A one-year old child who is anemic and with hookworms or whipworms needs to be given this drug  Mebendazole 500 mg or Albendazole 400 mg as single dose is given at the center if the child has not been given one in the AGE OR WEIGHT ALBENDAZOLE 400 MEBENDAZOLE 500 previous six mg Tablet months mg Tablet
12 months up to 23 months 24 months up to 59 months 1/2 1 1 1

Use Good Communication Skills

Success of home treatment depends on how well the health care worker communicated. The mother needs to know how to give the treatment and understand the importance of the treament Skills in communication include the following
ASK questions and LISTEN to find out what the mother is already doing for the child  PRAISE for what she has done well  ADVISE how to treat at home  CHECK the understanding

Use Good Communication Skills

ADVISE THE MOTHER HOW TO TREAT HER CHILD AT HOME

Three basic steps in teaching
Give information – explain how to do the task  Show an example – show how to do the task  Let her practice – ask to do the task while you watch

 When

teaching

Use words easily understood  Use teaching aids that are familiar, such as common containers  Give feedback  Encourage to ask questions

Use Good Communication Skills

CHECK THE MOTHER’S UNDERSTANDING
 Use

good checking questions to help make sure that the mother learns and remembers how to treat her child  Good checking questions require that she GOOD CHECKING QUESTIONS POOR CHECKING QUESTIONS describe WHY, HOW, or WHEN
How will you prepare the ORS? Do you remember how to mix How often should you breastfeed your the ORS? child? Should you breastfeed your On what part of the eye do you apply child? the ointment? Have you used ointment on your How much extra fluid should you give child before? after each loose stool? Do you know how to give extra Why is it important for you to wash your fluids?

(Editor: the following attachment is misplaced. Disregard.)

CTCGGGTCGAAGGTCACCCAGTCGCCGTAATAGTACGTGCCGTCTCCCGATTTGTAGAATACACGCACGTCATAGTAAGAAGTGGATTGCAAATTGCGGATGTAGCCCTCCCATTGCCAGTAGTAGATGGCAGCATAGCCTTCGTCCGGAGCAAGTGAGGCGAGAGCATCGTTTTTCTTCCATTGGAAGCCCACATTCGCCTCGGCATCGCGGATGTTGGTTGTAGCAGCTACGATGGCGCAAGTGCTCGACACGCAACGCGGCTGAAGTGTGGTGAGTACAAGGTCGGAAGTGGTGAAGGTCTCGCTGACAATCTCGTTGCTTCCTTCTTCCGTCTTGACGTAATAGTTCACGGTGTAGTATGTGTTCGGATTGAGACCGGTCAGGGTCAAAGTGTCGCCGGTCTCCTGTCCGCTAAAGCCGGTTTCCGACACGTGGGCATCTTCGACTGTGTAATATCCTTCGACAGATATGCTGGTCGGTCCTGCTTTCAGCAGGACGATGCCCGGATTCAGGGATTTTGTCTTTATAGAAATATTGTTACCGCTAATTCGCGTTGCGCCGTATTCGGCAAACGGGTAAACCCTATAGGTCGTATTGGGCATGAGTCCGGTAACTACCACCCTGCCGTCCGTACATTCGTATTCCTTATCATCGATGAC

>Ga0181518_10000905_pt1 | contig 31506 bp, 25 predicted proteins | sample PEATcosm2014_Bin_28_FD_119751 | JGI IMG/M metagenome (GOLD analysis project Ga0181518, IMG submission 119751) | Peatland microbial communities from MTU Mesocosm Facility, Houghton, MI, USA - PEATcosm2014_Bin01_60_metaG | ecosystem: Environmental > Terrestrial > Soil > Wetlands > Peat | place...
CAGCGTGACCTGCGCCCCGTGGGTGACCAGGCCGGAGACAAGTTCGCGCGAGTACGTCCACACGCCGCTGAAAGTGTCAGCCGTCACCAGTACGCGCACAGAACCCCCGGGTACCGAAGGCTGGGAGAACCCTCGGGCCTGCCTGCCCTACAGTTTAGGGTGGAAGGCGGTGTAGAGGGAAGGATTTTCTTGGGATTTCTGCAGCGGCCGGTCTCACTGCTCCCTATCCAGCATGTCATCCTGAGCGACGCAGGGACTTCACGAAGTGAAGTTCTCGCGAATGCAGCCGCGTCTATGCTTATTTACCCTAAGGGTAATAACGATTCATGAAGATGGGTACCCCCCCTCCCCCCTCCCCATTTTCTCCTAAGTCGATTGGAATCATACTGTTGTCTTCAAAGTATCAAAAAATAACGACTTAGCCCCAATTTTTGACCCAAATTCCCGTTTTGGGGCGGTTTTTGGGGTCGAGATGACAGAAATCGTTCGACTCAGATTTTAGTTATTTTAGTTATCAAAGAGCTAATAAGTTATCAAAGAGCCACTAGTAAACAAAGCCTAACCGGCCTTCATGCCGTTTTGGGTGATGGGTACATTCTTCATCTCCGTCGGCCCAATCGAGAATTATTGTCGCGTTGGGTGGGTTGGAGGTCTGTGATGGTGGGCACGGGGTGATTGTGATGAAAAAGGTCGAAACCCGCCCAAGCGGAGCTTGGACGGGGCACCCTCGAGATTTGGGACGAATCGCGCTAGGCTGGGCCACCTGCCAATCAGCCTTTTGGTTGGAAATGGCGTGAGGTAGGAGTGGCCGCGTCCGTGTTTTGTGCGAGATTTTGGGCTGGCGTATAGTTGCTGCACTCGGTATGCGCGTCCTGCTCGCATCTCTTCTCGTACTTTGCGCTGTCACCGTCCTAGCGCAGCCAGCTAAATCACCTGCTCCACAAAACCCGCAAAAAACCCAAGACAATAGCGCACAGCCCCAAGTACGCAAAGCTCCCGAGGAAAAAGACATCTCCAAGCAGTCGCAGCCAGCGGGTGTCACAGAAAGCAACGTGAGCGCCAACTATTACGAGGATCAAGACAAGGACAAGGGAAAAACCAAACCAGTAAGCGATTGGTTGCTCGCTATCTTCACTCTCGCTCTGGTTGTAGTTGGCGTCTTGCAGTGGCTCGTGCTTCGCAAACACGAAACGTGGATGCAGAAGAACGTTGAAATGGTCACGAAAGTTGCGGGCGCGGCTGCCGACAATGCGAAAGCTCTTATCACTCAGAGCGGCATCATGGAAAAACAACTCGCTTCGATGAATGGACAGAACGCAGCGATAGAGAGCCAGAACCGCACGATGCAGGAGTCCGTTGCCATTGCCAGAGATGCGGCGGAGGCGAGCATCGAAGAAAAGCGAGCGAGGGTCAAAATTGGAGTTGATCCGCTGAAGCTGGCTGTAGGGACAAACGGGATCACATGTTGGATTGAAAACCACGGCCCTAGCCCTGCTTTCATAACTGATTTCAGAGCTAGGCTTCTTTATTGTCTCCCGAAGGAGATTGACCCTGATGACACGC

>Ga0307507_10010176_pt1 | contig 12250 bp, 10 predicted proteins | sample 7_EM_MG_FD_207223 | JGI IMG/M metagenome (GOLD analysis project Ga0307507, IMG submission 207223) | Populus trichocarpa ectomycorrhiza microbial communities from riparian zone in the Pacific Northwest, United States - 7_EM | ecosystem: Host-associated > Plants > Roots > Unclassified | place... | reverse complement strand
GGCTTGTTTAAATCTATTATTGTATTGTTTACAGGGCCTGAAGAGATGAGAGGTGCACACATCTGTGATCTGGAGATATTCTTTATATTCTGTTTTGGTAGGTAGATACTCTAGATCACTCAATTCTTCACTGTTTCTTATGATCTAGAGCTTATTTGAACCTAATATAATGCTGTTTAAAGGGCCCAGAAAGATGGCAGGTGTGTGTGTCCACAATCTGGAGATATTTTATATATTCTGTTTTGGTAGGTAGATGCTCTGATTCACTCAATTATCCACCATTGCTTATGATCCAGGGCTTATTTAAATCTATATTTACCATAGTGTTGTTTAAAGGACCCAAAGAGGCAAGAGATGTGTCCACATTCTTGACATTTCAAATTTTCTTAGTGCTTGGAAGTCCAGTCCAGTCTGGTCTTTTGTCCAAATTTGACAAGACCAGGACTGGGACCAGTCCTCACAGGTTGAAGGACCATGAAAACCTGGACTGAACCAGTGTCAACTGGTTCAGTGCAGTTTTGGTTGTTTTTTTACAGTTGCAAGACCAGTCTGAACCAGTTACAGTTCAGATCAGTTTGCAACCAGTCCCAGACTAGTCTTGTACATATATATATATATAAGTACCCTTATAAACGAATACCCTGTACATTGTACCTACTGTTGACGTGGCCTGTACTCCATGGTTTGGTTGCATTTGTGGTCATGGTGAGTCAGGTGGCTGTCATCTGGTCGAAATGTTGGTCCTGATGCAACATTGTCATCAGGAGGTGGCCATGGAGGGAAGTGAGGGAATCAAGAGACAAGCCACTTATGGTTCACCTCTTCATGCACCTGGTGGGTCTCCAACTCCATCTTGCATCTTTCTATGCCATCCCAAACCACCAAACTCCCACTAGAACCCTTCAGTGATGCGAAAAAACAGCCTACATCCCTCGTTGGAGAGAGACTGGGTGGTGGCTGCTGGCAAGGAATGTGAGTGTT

Teach the Mother to Give Oral Drugs at Home

Follow these instructions
Determine the appropriate drugs and dosage for age and weight  Tell the reason for giving the drug including why and what problem it is treating  Demonstrate how to measure a dose  If the drug is in syrup form, show how to measure using common household teaspoon

 1.25

mL – ¼ tsp  2.5 mL – ½ tsp  5 mL – 1 tsp

Teach the Mother to Give Oral Drugs at Home

 

Show how to give Vitamin A capsule

Watch the mother practice measuring a dose Ask the mother to give the first dose. If the child vomits within 30 minutes, give another dose. If the child is dehydrated and vomiting, wait until the child is rehydrated before giving the dose again Explain carefully, then label and package the drug
 To

write information on a drug label

 Full

name of the drug and the total amount to complete the treatment

Teach the Mother to Give Oral Drugs at Home
Write the correct dose and when to give  Write the daily dose and schedule

Write clearly  Put the drug in its own labelled container, keeping it clean and dry  Ask questions to make sure the mother understands  If more than one drug will be given, package each drug separately  Explain that all oral drugs must be used to finish the course of treatment even if the child gets better  Advise to store drugs properly  Check mother’s understanding before she leaves

Teach the Mother to Treat Local Infections at Home

Treat eye infection with Tetracycline eye ointment
If the child will be referred, clean eye gently and squirt a small amount  If the child will not be referred, teach how to apply drug at home  Treat both eyes until redness is gone from the infected eye  Do not use any other eye ointments, drops, or alternative treatments  Bring the child to health center after two days